The idea that moral virtues form some sort of “unity” has received considerable attention from virtue theorists. In this paper, I argue that the possibility of unity among intellectual virtues has been wrongly overlooked. My approach has two main components. First, I work to distinguish the variety of different views that are available under the description of a unity thesis. I suggest that these views can be categorised depending on whether they are versions of standard unity or of strong unity. Standard unity claims that the possession of one virtue implies possession of all the others. Strong unity claims that the virtues are, in some sense, all the same thing. By exploring what these different versions of unity would look like when applied to intellectual virtues, I aim to provide a menu of options for future work in virtue epistemology. I then develop and defend one of these options in more detail, arguing that the initially less plausible strong unity has merit when applied to the intellectual sphere. In these two ways, I aim to show that the possibility of unity among the intellectual virtues is deserving of serious consideration.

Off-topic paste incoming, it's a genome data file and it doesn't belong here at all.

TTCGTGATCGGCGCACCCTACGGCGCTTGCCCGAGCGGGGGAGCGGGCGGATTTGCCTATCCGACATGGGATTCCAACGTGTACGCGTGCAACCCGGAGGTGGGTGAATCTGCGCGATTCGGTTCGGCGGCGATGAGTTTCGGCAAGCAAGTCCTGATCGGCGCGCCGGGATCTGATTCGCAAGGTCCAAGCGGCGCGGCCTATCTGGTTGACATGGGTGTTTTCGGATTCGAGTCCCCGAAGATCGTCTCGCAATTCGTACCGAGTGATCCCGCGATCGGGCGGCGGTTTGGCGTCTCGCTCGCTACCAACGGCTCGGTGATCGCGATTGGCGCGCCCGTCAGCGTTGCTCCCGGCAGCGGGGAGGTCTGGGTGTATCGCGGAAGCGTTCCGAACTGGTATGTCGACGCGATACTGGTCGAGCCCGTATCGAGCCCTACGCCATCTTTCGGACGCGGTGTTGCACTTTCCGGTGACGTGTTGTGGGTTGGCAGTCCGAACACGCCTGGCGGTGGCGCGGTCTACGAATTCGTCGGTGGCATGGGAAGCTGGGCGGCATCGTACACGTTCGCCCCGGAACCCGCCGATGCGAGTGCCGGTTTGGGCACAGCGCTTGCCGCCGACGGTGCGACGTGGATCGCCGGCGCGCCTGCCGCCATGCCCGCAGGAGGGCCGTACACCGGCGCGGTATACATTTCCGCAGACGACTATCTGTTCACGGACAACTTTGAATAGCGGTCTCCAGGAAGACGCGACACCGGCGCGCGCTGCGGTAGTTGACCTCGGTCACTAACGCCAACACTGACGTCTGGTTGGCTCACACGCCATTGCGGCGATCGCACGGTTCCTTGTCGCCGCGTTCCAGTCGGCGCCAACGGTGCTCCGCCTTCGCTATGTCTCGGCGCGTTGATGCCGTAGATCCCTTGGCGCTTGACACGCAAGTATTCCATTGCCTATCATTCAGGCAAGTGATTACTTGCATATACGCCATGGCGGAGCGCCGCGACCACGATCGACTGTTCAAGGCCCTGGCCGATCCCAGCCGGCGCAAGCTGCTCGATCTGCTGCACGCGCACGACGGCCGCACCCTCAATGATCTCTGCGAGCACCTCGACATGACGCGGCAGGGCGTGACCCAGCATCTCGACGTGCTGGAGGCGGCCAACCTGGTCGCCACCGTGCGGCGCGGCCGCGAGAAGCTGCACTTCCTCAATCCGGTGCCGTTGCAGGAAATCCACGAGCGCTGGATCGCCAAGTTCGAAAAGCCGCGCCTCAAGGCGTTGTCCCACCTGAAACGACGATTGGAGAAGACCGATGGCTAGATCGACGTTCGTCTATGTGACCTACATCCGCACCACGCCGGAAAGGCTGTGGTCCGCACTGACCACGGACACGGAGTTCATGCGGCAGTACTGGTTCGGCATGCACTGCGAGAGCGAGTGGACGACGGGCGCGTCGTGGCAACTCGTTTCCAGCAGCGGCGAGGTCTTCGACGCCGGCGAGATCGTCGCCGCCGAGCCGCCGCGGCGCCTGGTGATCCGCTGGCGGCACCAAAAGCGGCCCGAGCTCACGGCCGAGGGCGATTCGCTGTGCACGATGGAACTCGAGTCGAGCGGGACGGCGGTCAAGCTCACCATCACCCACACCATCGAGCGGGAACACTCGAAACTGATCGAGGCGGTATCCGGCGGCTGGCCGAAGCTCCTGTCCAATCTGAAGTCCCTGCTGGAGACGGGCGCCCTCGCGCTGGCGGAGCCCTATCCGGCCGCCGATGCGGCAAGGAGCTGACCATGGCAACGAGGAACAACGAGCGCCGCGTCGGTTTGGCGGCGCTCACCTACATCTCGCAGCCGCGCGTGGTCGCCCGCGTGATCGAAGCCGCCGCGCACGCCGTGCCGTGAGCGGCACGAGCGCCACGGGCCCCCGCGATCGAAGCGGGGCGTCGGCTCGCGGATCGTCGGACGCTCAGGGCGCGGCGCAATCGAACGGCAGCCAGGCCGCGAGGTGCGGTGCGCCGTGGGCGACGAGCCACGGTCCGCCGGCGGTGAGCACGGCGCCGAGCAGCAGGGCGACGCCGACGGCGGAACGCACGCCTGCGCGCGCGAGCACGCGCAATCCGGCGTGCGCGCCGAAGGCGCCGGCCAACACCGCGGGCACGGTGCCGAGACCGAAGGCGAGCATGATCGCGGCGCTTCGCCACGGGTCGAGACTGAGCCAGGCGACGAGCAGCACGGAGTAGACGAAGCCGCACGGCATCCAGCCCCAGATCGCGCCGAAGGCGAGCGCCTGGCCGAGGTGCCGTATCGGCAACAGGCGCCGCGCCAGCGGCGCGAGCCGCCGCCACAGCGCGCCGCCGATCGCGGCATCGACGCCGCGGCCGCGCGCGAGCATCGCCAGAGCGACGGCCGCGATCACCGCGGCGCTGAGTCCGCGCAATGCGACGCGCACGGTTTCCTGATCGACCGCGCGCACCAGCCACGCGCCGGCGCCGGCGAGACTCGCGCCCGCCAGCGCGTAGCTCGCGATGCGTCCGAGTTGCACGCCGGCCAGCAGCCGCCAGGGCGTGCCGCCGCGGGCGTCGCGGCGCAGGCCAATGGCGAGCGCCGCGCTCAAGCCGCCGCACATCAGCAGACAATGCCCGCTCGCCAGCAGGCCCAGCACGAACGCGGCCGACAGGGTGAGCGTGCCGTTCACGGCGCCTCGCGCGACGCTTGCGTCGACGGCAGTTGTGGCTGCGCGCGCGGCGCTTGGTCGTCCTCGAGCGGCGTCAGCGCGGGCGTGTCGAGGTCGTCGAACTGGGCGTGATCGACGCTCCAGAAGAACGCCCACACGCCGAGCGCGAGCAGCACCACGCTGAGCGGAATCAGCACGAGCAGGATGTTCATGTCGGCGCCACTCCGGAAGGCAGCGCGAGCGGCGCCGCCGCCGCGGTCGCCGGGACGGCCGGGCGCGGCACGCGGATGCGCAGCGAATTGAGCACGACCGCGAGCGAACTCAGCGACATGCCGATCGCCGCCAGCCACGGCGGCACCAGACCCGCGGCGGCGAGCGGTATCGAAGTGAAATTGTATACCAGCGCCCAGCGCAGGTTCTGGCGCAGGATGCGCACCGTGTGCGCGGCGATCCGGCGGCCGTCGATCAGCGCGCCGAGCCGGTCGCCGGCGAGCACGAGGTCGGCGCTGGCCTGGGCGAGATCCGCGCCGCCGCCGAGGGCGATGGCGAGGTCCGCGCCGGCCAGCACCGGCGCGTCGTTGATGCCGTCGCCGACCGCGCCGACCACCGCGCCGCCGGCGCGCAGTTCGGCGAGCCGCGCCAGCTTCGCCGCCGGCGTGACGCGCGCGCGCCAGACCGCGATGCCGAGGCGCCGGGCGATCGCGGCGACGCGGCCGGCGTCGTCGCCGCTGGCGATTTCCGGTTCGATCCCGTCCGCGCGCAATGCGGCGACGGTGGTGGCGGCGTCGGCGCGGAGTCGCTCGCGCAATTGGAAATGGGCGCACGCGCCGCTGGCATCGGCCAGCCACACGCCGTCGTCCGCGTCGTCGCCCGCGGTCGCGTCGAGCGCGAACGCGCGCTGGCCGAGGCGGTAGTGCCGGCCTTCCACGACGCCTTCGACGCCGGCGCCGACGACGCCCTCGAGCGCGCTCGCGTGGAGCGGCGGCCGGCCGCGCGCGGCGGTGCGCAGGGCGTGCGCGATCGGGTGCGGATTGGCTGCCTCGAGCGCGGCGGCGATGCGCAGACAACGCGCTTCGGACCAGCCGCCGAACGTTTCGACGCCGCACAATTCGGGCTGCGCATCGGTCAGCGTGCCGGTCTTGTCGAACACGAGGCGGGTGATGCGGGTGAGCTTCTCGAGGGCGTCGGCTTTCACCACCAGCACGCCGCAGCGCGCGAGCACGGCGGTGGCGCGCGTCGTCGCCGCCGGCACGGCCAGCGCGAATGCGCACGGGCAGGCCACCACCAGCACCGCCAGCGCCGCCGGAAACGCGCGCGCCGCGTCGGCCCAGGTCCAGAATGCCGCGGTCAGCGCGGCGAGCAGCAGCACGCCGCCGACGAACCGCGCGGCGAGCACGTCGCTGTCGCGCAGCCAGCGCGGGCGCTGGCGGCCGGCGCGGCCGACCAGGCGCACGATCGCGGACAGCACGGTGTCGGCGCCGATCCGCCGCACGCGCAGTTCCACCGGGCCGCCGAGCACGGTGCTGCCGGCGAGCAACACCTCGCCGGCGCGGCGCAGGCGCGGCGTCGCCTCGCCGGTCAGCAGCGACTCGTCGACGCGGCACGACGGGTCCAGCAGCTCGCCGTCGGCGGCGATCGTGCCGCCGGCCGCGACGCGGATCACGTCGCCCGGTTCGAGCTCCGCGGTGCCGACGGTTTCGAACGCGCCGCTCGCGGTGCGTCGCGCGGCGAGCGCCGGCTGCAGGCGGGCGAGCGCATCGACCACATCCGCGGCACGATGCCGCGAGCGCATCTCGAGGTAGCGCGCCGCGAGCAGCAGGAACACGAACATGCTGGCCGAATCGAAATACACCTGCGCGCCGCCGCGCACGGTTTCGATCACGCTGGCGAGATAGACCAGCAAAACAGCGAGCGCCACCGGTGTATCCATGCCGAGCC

Bibliographical noteFunding Information:
For comments and feedback on earlier versions of this paper, I am grateful to Christian Miller and members of the Work in Progress group at Wake Forest University, as well as to audiences at Oklahoma, Glasgow and Edinburgh. I am also grateful to the anonymous reviewers for their helpful and generous feedback. Work on this paper was carried out during a period of research funded by the Templeton Religion Trust. The opinions expressed here are those of the author and do not necessarily reflect the views of the Templeton Religion Trust.
© 2021, The Author(s).
- virtue epistemology
- intellectual virtues
- unity thesis
- virtue theory